Well Worth the Effort
Well Worth the Effort
“I was afraid at first,” admitted Dallas Austin, design manager at Big C Lumber’s structural building components facility in Dowagiac, Michigan. He was afraid the inaugural open house wouldn’t be a success. Afraid that turnout would be low and that the investment—of time, productivity and staff commitment as well as financial resources—wouldn’t yield returns in terms of improved visibility in the marketplace or actual sales.
Friday, May 13 set Austin’s fears to rest. “The day was just a whirlwind—it went by so fast!” The doors opened at 10 am and cars rolled in immediately. “We were really surprised at how many building inspectors came,” Austin said. Some drove more than two hours for the event, coming from well outside of Big C’s selling area. There were also builders, framers, architects, engineers and even students. “So many hands to shake!” Austin recalled.
Setting the Stage
Big C’s eight open house tour guides—two shop employees and six designers—had been preparing for months. They’d done eight full walk-throughs of the plant, so each had had a chance to rehearse the presentation, guiding an audience around the facility and up to the easels that explained each workstation, saw, or machine, providing details on the efficiency and productivity of the process or equipment.
“They all prepped pretty hard,” Austin remembered, with some good-natured encouragement from their peers. “We would try to ask ridiculous or far-reaching questions,” Austin admitted, “because we know people will always push the envelope.” More seriously, the tour guides simply needed to be ready for a wide variety of questions: technical installation queries from framers and building inspectors, efficiency inquiries from builders and architects, and general questions from students that would need to be answered in layman’s terms.
Of course, there was skepticism. “A lot of our production people were not looking forward to this,” Austin said. They weren’t thrilled about having people looking over their shoulders as they worked. They were also worried about how a visitor’s curiosity might affect their efficiency. “They all strive for good production numbers,” Austin explained. He kept repeating his reassurances—“That day is not about production numbers. It’s about salesmanship!”—but not everyone was convinced.
“I think the biggest thing that led us to wanting to do [the open house] was call-backs in the field and jobsite visits that we were investing time in,” Austin explained. While increasing market visibility and building sales momentum were potential benefits, the primary goal was to “get some details right out in the field” so that correctly manufactured trusses weren’t perceived as imperfect due to installation missteps.
Attendees learned about the production process and installation best practices including truss bracing, piggyback truss installation, proper nailing, field repairs and improper cord cuts that result in cambered floor trusses.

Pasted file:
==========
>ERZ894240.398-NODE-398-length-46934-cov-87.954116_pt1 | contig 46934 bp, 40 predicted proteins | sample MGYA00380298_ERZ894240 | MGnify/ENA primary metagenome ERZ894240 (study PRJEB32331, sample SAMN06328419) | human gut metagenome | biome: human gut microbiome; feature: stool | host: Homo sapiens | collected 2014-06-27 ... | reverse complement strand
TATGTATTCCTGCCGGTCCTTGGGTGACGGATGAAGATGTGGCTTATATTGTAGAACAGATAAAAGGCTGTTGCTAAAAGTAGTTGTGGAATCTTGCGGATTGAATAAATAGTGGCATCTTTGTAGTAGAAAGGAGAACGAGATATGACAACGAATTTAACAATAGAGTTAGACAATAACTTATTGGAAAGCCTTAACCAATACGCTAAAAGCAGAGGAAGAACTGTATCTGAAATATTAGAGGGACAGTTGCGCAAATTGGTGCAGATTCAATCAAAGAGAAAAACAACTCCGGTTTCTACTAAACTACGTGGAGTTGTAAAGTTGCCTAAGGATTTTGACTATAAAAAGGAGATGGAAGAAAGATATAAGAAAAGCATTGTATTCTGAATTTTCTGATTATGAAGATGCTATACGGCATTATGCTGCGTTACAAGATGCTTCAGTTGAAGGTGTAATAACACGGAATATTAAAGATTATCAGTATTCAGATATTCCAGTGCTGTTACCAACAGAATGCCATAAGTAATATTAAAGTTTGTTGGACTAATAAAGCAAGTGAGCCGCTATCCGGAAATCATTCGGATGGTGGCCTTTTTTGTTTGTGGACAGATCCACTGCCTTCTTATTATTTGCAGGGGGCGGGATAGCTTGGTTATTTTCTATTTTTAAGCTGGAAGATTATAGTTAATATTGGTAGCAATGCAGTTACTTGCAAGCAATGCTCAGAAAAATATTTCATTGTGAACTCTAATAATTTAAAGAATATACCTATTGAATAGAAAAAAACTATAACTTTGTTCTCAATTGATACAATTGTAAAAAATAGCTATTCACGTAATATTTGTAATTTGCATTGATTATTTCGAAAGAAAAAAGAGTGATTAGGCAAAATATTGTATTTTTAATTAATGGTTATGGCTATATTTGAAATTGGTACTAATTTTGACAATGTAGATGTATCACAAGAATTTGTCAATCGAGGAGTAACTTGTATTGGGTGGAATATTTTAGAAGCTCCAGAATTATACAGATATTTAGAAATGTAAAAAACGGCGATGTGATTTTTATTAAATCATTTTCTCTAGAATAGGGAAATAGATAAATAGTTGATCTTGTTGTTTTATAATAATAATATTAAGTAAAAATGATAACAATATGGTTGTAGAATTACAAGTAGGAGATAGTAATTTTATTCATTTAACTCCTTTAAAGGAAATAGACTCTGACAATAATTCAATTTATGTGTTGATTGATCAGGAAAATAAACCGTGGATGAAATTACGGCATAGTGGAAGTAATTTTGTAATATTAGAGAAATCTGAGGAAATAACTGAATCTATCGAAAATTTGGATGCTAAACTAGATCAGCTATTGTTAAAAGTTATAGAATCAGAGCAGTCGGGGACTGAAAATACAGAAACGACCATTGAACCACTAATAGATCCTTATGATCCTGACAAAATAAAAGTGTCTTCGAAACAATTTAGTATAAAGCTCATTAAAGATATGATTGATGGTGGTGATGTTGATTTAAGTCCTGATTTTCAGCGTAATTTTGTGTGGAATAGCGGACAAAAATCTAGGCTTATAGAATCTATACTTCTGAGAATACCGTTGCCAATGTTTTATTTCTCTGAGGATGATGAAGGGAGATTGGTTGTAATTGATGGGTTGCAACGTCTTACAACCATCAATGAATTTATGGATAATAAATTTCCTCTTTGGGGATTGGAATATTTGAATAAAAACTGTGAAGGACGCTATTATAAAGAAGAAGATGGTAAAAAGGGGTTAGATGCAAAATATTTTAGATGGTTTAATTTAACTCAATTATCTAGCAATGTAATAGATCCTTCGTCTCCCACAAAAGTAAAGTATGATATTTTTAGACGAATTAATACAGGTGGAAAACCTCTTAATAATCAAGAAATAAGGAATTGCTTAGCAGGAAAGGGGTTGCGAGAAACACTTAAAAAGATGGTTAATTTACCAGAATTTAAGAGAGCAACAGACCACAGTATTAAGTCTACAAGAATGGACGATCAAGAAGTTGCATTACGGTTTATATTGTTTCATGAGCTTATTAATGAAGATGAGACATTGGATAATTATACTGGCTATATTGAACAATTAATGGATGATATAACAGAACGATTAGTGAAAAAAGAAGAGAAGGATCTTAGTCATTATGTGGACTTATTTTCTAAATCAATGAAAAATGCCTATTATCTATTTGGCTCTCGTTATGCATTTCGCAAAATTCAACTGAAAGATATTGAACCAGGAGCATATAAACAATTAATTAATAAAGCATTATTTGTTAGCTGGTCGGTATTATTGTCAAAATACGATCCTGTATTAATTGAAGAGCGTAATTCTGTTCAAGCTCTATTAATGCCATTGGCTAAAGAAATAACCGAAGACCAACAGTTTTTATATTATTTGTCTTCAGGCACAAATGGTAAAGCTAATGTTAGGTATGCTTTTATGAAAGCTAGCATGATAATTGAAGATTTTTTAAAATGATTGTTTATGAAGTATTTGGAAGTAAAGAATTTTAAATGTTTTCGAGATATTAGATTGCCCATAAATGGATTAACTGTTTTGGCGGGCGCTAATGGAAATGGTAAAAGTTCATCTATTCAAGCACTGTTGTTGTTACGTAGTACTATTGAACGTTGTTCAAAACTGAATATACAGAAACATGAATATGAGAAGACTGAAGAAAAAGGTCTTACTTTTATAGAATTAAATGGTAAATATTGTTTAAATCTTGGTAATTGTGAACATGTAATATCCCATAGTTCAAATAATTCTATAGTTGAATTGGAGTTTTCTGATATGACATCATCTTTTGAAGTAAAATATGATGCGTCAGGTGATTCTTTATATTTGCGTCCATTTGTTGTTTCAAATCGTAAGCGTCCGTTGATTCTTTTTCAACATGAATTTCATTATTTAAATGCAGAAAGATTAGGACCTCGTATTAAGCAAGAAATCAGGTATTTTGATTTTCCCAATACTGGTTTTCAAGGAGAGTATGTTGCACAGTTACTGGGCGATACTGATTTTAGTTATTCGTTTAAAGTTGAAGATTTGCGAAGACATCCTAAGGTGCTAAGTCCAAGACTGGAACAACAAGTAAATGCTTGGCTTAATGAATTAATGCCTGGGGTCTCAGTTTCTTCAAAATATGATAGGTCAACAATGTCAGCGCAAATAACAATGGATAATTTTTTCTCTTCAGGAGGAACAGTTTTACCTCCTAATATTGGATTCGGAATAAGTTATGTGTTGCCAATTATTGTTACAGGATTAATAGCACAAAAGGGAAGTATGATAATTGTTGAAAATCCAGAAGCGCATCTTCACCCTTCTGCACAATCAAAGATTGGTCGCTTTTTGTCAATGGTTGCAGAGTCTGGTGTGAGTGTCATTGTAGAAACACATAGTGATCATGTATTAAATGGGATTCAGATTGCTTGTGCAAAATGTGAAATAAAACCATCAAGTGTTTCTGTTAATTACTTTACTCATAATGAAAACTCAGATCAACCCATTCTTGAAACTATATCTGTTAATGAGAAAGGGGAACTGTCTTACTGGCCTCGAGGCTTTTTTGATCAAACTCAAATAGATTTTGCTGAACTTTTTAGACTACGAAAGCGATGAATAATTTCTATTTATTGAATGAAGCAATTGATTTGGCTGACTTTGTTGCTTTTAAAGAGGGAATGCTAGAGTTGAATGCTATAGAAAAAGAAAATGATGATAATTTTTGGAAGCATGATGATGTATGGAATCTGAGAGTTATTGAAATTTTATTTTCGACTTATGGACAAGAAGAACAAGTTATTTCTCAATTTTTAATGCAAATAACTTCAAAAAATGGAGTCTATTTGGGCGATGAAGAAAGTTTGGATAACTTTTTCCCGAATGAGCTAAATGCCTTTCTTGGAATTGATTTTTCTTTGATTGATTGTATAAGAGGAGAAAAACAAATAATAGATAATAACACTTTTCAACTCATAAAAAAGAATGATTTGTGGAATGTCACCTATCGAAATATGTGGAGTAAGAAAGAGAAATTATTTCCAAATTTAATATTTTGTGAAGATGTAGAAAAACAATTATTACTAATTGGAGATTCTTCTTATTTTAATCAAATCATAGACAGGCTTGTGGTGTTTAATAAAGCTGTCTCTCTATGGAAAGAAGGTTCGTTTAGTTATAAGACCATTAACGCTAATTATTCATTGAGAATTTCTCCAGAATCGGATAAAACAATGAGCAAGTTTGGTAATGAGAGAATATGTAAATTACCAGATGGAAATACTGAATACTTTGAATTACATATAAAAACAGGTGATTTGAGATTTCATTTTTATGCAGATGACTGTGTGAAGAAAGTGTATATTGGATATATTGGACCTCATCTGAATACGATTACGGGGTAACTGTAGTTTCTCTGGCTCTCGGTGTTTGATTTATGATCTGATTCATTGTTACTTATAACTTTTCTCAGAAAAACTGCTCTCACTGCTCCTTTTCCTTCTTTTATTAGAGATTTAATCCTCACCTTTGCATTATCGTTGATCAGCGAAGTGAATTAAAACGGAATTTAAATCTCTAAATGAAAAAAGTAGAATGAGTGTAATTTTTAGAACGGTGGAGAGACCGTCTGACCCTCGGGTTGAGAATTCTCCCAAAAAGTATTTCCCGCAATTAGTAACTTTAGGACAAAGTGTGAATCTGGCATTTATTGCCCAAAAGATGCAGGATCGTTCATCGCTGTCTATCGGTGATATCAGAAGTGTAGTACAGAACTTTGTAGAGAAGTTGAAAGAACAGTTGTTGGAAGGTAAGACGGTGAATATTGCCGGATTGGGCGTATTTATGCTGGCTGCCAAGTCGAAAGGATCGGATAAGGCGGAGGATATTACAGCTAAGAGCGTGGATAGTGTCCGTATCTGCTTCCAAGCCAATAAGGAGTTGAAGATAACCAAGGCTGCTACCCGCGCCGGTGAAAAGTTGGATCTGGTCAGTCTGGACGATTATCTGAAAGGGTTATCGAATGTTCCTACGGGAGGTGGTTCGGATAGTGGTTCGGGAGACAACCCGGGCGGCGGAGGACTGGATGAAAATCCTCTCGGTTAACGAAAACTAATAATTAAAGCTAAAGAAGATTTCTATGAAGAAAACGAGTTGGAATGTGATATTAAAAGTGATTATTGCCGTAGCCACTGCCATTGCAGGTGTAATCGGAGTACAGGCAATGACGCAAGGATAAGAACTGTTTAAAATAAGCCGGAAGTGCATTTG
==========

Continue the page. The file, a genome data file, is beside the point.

Austin said his team has already started brainstorming workshops for the next event. One topic that’s definitely on the list: partition separation, which Austin noted is something he’ll be able to cover using SBCA’s existing materials.
Running the Show
“We went from 10 am to 2 pm,” Austin said. “We did tours all day long so it was more flexible for the people coming.” Tours began every 10 to 15 minutes, with groups ranging from as few as three to as many as 15 people. “We didn’t want a group of 100 going through,” Austin explained. The rolling start meant visitors could arrive at any time and, as they went through the plant, they could see what was happening and had plenty of access to ask questions. Small groups gave Big C the best chance of ensuring everyone had a good experience.
“We actually had the entire production facility running,” Austin explained. The usual three shifts were rescheduled as one for the day so that all the employees could be working and every piece of equipment could continue functioning, even when the inevitable slowdowns occurred. “There were times when sawyers had to pause and wait to cut,” Austin said, to accommodate a passing tour group.
In addition to seeing the shop employees work, the tours stopped at stations set up throughout the shop for five- to ten-minute workshops. “We had a few stations that we did ourselves,” Austin said, “and then we also had some support from our vendors.” For example, framers could hear directly from a specialist at a fastener company about the proper use of fasteners with construction hardware, and building inspectors could learn from the engineers behind truss design software exactly what kind of bracing is expected.
Big C’s workshops focused on installation best practices and specifically targeted the problems the company was accustomed to fixing. “One of our stations,” said Austin, as an example, “was our cut cord condition for our cambered floor trusses.” That’s an installation issue he’s seen all too often. Another station covered what builders and framers should expect when trusses are delivered to a jobsite. “The tag side of the truss is labeled on our layouts. So we explained that,” Austin said. “We really just went through a whole lot of things and tried to problem-solve things that we see on jobs, trying to reach as many people as we could.”